Japan is considering not sending Cabinet ministers to next year's Beijing Olympics in line with a U.S.-led diplomatic boycott amid rising criticism over China's human rights record, government and ruling coalition sources said Saturday.

Japan's actions would see it side with the United States, along with countries including Australia, Britain and Canada, while stopping short of actually being a diplomatic boycott, the sources said.

Various options are being mulled including sending Seiko Hashimoto, president of the organizing committee of the Tokyo Olympics and Paralympics and a member of the House of Councillors, or Japanese Olympic Committee head Yasuhiro Yamashita, the sources said.

Keeping in mind the positions of the Group of Seven industrialized nations and tensions between China and the United States, Prime Minister Fumio Kishida may decide on the matter before year-end, the sources said.

Combined photo shows (L-R) Seiko Hashimoto, president of the organizing committee of the Tokyo Olympics and Paralympics, Japanese Olympic Committee head Yasuhiro Yamashita and Japan Sports Agency commissioner Koji Murofushi. (Kyodo)

In a break from other G-7 nations, France has said it will send high-level officials to the Winter Olympics in February. Paris is due to host the Summer Games in 2024.

Members of Kishida's ruling Liberal Democratic Party have been urging him to swiftly make a decision. He has said Japan will decide whether to join the diplomatic boycott based on its "national interests."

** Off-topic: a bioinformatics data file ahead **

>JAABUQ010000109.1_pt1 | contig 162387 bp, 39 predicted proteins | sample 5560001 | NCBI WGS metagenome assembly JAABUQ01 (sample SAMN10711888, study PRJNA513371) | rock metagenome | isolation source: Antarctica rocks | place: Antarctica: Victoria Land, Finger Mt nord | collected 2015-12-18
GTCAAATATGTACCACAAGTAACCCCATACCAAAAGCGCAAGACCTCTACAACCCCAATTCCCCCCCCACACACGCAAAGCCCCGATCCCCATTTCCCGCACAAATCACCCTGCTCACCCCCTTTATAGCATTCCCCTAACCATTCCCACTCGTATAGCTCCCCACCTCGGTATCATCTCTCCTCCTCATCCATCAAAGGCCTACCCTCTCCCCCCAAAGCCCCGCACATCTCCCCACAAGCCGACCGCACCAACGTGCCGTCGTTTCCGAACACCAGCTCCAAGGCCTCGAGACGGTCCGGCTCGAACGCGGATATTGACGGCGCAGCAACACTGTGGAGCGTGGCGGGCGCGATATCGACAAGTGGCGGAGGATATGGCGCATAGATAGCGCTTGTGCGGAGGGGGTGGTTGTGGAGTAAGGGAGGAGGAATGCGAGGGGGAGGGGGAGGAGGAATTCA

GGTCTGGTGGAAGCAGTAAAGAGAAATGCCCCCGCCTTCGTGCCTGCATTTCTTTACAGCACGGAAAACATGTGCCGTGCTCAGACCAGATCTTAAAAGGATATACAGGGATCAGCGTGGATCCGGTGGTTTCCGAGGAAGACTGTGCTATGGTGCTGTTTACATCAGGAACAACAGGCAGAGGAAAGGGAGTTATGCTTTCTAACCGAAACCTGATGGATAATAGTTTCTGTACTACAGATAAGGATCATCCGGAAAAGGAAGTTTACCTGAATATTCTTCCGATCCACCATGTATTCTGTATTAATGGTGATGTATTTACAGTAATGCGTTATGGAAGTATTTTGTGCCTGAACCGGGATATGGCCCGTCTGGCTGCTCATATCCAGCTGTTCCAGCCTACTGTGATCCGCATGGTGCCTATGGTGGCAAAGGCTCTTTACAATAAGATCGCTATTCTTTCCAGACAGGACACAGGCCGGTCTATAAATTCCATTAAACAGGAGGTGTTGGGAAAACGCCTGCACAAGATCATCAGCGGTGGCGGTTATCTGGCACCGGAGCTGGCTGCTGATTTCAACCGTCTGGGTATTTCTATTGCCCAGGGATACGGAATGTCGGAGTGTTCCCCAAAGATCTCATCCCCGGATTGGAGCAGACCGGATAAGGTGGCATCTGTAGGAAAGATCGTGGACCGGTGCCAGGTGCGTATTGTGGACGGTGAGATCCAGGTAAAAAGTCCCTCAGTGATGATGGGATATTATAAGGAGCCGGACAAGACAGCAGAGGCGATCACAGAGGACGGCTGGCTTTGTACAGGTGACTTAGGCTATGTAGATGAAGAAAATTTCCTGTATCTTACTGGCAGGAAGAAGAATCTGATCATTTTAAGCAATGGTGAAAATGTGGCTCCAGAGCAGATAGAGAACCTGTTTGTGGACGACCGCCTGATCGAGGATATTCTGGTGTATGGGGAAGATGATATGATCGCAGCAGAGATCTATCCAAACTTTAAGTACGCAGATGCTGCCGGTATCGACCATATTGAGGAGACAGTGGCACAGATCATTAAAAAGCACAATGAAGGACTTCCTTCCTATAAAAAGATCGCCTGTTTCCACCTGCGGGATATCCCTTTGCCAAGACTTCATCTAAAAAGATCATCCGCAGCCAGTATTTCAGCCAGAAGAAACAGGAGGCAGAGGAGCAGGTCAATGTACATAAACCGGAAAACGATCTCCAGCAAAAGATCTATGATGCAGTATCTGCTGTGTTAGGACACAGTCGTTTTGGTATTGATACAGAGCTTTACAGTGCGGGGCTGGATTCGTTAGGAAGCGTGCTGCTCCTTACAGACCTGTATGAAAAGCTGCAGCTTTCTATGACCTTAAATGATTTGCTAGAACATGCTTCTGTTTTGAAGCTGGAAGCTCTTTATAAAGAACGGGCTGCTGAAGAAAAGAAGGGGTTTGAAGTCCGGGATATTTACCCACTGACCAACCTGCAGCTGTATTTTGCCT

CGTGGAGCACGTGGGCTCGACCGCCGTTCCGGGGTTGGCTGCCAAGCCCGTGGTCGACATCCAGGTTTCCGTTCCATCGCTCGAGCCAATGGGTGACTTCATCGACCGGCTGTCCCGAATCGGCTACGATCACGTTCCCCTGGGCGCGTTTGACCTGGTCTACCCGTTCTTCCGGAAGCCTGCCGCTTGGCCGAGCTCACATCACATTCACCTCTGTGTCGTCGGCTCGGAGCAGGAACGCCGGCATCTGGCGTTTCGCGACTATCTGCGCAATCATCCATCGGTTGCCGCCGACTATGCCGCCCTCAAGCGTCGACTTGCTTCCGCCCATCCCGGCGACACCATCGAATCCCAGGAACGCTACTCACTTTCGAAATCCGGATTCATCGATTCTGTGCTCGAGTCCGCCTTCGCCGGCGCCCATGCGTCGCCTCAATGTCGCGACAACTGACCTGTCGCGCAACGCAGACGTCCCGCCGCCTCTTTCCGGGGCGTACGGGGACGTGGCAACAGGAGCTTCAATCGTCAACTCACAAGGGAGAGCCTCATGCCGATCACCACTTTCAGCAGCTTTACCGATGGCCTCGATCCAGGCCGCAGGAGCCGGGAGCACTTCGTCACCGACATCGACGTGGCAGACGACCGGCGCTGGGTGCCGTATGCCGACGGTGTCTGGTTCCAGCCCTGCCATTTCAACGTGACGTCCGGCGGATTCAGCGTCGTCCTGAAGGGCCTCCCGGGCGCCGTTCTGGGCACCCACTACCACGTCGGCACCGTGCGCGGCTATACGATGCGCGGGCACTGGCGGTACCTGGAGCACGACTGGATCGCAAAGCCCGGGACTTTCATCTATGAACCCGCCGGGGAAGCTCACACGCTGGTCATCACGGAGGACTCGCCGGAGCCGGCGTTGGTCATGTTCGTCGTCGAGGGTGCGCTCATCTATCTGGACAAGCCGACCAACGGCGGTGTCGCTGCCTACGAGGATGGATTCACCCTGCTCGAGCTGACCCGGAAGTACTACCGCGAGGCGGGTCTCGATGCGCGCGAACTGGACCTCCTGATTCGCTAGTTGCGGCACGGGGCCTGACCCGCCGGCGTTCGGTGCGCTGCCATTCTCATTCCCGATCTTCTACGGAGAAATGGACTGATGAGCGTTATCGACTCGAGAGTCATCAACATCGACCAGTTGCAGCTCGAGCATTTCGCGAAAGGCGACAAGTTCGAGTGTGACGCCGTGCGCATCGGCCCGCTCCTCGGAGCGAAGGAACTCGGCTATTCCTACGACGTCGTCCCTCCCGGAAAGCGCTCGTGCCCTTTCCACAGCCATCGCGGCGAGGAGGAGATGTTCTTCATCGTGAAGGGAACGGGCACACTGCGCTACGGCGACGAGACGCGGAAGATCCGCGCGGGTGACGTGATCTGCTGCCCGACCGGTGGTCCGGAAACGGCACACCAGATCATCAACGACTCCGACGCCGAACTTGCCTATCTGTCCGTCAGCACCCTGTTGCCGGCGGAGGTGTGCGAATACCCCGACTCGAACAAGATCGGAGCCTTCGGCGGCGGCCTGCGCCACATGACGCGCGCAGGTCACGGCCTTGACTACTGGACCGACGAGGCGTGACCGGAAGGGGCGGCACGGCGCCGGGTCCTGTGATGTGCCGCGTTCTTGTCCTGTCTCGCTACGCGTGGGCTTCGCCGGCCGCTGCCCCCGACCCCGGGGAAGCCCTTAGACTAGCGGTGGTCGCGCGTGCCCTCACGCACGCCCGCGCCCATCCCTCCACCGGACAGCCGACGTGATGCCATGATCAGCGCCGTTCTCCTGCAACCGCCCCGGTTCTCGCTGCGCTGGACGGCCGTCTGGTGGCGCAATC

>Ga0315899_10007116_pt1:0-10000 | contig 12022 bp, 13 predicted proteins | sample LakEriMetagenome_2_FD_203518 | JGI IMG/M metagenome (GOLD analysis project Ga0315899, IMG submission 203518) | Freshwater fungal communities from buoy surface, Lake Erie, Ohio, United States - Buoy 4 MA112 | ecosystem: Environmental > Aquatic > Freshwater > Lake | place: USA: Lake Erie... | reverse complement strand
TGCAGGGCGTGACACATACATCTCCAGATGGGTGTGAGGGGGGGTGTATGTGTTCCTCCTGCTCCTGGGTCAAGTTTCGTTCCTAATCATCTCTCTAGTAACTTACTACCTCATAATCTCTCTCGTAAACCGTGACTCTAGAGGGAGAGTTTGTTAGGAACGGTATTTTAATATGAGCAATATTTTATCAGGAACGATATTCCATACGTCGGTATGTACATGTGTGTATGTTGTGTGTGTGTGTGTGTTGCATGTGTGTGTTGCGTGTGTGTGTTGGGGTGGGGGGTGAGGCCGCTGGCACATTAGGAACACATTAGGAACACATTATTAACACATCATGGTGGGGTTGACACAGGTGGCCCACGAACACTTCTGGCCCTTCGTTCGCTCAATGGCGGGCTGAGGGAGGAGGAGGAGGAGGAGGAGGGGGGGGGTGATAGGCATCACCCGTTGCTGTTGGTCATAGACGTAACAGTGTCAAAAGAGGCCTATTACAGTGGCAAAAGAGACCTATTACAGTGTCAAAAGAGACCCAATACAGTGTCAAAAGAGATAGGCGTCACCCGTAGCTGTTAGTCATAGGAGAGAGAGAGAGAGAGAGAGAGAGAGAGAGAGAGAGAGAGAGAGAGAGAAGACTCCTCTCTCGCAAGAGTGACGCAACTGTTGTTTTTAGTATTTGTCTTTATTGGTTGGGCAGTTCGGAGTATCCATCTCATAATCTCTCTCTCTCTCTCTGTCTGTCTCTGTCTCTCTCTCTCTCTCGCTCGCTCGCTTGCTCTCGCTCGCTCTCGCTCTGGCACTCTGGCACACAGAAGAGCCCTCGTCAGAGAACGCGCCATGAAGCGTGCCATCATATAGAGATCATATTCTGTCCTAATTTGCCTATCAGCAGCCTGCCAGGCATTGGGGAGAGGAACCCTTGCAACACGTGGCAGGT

Japan is considering explaining that its stance to send representatives, but not ministers, is not a diplomatic boycott, as it seeks to strike a balance in dealing with the United States, its key security ally, and China, its largest trading partner, according to the sources.

One of the government sources said Hashimoto will go to Beijing in her capacity as head of the Tokyo Olympic organizing committee, not as a government representative, a move that is likely to appear to the United States as being cooperative with the diplomatic boycott.

At the same time, sending Hashimoto, a seven-time Olympian who played a key role in the Tokyo Games, to the sports event can also be regarded as Japan's face-saving step for China, the source said.

The International Olympic Committee issued a declaration following the virtual Olympic Summit on Saturday that gathered leading sports representatives, saying it is opposed to politicizing the games.

"The Summit stands firmly against any politicization of the Olympic Games and sport, and strongly emphasized the need for the political neutrality of the IOC, the Olympic Games and the entire Olympic Movement," the IOC said.

Representatives from the national Olympic committees of China, Russia and the United States were also present.

China has urged Japan to support the Beijing Olympics, saying it gave its full support to the Tokyo Games this summer.

Earlier this month, the United States said it has decided on a diplomatic boycott, citing China's alleged human rights abuses against the Muslim Uyghur minority and others in its far-western Xinjiang region.

Japan is weighing its decision on the issue in light of China's support for Japan's hosting of the Tokyo Olympics this summer despite challenges posed by the coronavirus pandemic.

Tokyo is also being careful to avoid upsetting relations with China ahead of the 50th anniversary of the normalization of their diplomatic ties next year, according to the sources.

For the Tokyo Games, Beijing was initially planning to send Vice Premier Sun Chunlan but eventually decided to send Gou Zhongwen, head of the General Administration of Sport of China.

The sources added the government is considering sending Hashimoto to the International Olympic Committee's meeting scheduled just before the opening of the Beijing Olympics on Feb. 4 and have her stay on there.

Other proposals being floated in the LDP include sending Japan Sports Agency commissioner Koji Murofushi, the sources said.

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